“The U.S. is a prominent market with appealing growth potential,” Gastinel says. “You need a critical size and long-term vision to be successful there. Our Cadillac brands are strong. Our Prestige, Jeanneau inboard and Monte Carlo brands are already present in this very competitive, sophisticated market. We plan to be a long-term player, consolidating as much market share as we can.”

The U.S. strategy over the last three years has been to offer a range of brands to persuade dealers to become Beneteau-heavy sellers. The United States is now the top sales territory for its Prestige motoryacht brand, which provides high enough margins to incentivize dealers to carry the group’s smaller, lower-margin brands.

Headwinds and Fire Sales

But there have been headwinds. The announcement last June that Sea Ray was closing its yacht and sport yacht divisions threw the U.S. yacht segment into turmoil. With no warning, 120 Sea Ray yachts came on the market at fire-sale prices, leaving a glut of product.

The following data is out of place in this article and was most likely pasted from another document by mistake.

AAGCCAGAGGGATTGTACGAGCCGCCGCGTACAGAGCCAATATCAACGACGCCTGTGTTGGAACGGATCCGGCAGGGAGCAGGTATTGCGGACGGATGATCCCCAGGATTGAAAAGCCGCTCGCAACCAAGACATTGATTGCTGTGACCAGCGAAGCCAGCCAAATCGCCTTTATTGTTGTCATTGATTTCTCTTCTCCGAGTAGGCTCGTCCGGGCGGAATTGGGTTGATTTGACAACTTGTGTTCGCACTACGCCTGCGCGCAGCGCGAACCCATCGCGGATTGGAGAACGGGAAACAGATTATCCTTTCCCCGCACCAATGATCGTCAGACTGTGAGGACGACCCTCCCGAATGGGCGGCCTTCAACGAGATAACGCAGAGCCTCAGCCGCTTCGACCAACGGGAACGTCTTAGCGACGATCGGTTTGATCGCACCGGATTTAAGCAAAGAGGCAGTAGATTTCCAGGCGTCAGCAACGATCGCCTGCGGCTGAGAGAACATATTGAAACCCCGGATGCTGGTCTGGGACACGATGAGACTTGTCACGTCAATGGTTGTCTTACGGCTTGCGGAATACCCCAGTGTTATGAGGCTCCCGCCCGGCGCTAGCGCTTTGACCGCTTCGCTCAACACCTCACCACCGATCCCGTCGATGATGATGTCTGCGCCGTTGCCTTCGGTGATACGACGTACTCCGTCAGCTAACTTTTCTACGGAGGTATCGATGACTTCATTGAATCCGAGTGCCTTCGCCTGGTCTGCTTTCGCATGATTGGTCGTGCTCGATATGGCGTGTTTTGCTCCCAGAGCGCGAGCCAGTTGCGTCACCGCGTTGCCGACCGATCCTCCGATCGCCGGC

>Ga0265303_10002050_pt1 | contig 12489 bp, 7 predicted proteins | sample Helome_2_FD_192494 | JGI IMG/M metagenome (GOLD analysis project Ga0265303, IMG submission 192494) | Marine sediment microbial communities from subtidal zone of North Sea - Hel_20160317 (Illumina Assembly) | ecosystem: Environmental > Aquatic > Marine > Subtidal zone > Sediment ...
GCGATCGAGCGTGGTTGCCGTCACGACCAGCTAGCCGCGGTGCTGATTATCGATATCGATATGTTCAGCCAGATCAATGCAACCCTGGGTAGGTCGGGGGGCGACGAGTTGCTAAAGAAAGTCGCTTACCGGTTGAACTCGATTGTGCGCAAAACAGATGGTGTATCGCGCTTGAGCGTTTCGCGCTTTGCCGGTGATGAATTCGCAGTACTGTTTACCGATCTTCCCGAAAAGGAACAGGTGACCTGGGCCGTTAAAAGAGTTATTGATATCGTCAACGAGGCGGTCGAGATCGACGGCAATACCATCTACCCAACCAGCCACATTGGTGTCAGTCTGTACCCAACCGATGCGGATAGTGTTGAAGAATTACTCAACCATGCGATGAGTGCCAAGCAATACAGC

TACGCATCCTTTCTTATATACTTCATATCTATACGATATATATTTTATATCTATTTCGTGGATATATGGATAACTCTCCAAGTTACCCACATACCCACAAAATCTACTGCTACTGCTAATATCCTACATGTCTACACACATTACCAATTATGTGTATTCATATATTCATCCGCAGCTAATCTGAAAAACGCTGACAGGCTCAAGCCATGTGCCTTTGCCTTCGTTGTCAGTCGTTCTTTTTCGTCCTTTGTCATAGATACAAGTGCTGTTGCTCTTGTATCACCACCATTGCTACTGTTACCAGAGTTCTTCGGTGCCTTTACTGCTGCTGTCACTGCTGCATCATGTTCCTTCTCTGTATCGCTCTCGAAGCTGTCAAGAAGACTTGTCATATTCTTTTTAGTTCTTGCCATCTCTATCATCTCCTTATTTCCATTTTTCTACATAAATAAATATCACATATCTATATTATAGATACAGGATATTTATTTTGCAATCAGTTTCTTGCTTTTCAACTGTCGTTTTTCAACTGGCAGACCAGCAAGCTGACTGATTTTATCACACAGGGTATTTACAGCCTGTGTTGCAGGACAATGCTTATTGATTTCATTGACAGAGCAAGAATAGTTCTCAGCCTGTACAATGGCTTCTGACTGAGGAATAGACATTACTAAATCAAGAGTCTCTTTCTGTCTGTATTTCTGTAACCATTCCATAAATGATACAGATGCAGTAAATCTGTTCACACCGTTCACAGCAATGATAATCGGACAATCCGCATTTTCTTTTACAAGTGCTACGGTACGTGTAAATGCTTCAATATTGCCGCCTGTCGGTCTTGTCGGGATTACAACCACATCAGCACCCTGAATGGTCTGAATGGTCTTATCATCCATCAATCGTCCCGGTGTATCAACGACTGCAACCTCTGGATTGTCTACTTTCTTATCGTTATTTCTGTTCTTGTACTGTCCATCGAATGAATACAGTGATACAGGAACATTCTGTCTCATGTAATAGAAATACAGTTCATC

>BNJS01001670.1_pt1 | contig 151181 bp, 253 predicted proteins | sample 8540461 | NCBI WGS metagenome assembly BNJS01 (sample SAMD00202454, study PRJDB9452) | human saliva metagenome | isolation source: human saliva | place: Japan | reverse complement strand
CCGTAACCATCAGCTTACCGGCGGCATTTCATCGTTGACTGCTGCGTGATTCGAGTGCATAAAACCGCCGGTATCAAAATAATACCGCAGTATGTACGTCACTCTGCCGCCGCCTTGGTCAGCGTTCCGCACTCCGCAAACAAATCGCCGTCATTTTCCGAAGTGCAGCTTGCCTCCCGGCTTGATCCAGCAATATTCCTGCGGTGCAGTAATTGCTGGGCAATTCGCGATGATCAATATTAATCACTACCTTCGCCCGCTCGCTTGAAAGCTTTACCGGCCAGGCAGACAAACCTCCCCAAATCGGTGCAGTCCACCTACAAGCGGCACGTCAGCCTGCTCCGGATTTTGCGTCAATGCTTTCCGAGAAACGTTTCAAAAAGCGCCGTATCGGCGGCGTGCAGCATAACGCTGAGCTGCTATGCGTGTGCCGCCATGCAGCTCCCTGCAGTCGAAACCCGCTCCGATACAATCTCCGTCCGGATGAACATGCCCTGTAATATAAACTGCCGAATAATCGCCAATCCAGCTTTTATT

The Monte Carlo and Prestige brands could be most impacted. “We were taken by surprise by the announcement, and the decision to discount has put pressure on everyone else in the short term,” Gastinel says.

The group says a slowdown in orders for yachts larger than 70 feet could impact sales by $23 million (€20 million) this year. Retaliatory tariffs by Canada and the European Union are also expected to reduce Cadillac-built exports between $5.9 million and $6.9 million (€5 million to €6 million), according to the group’s third quarter financial report. Despite that, the company expects 7 to 8 percent sales growth for fiscal 2017-2018, which ends Oct. 30.